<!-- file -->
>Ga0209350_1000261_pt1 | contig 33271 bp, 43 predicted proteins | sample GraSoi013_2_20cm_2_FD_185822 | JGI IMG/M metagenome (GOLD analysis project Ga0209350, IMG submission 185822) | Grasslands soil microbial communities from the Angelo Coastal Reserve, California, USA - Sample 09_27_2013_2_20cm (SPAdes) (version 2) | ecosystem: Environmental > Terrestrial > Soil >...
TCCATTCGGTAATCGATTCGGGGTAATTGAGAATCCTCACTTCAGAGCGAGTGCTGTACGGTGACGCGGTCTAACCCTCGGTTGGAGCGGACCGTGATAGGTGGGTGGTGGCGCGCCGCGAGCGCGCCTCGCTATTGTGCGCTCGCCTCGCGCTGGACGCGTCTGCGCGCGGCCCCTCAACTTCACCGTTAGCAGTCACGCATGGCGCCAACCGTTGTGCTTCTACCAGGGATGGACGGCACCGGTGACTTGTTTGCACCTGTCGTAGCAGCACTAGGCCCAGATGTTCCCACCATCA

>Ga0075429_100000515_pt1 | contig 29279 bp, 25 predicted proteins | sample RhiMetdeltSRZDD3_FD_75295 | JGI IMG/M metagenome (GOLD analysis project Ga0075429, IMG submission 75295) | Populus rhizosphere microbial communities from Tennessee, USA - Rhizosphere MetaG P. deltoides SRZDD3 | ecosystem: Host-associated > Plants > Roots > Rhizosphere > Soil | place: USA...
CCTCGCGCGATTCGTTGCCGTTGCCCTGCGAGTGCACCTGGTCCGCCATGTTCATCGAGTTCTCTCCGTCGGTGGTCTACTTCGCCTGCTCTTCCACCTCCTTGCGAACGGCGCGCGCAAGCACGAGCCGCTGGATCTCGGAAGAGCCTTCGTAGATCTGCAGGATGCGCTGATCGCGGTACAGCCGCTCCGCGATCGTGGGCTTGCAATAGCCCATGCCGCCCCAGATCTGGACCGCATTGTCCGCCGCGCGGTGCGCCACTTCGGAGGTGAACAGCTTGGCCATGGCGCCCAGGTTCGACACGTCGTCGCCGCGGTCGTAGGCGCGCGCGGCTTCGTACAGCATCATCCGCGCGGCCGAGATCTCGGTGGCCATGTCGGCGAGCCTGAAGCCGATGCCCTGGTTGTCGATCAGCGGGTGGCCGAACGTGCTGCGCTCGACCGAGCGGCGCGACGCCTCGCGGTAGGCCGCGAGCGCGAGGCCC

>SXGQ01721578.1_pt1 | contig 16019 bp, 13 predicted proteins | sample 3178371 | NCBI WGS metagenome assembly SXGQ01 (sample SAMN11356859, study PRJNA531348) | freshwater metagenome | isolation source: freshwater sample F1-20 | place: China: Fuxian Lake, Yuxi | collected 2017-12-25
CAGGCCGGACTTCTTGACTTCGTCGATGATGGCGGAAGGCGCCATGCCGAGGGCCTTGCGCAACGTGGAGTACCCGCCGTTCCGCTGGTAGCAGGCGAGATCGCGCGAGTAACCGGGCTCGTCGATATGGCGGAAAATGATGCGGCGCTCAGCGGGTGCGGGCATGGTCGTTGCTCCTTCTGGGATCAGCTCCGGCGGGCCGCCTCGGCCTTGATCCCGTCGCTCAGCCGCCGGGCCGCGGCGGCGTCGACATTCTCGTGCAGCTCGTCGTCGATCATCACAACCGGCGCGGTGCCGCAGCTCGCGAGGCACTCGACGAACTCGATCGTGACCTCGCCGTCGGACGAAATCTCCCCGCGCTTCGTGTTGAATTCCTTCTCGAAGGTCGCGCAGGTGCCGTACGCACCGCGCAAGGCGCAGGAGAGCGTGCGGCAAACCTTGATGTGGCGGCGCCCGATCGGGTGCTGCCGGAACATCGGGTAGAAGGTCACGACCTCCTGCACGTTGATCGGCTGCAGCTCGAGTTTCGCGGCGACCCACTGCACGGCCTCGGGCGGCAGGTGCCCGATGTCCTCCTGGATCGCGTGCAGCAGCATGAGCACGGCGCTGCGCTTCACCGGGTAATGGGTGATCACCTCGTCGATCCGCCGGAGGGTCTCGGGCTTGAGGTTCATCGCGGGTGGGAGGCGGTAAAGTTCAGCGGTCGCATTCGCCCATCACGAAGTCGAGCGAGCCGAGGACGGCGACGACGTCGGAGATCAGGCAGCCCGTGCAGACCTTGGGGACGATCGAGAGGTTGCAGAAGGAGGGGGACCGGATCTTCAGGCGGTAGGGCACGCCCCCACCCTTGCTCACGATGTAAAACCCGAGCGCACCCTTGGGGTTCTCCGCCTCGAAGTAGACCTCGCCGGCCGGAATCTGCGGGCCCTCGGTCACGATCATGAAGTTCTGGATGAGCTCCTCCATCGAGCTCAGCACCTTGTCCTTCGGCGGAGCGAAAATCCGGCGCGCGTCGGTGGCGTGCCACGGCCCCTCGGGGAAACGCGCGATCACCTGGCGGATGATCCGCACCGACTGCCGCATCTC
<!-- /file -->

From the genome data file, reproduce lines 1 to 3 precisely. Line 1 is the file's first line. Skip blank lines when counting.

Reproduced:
>Ga0209350_1000261_pt1 | contig 33271 bp, 43 predicted proteins | sample GraSoi013_2_20cm_2_FD_185822 | JGI IMG/M metagenome (GOLD analysis project Ga0209350, IMG submission 185822) | Grasslands soil microbial communities from the Angelo Coastal Reserve, California, USA - Sample 09_27_2013_2_20cm (SPAdes) (version 2) | ecosystem: Environmental > Terrestrial > Soil >...
TCCATTCGGTAATCGATTCGGGGTAATTGAGAATCCTCACTTCAGAGCGAGTGCTGTACGGTGACGCGGTCTAACCCTCGGTTGGAGCGGACCGTGATAGGTGGGTGGTGGCGCGCCGCGAGCGCGCCTCGCTATTGTGCGCTCGCCTCGCGCTGGACGCGTCTGCGCGCGGCCCCTCAACTTCACCGTTAGCAGTCACGCATGGCGCCAACCGTTGTGCTTCTACCAGGGATGGACGGCACCGGTGACTTGTTTGCACCTGTCGTAGCAGCACTAGGCCCAGATGTTCCCACCATCA

>Ga0075429_100000515_pt1 | contig 29279 bp, 25 predicted proteins | sample RhiMetdeltSRZDD3_FD_75295 | JGI IMG/M metagenome (GOLD analysis project Ga0075429, IMG submission 75295) | Populus rhizosphere microbial communities from Tennessee, USA - Rhizosphere MetaG P. deltoides SRZDD3 | ecosystem: Host-associated > Plants > Roots > Rhizosphere > Soil | place: USA...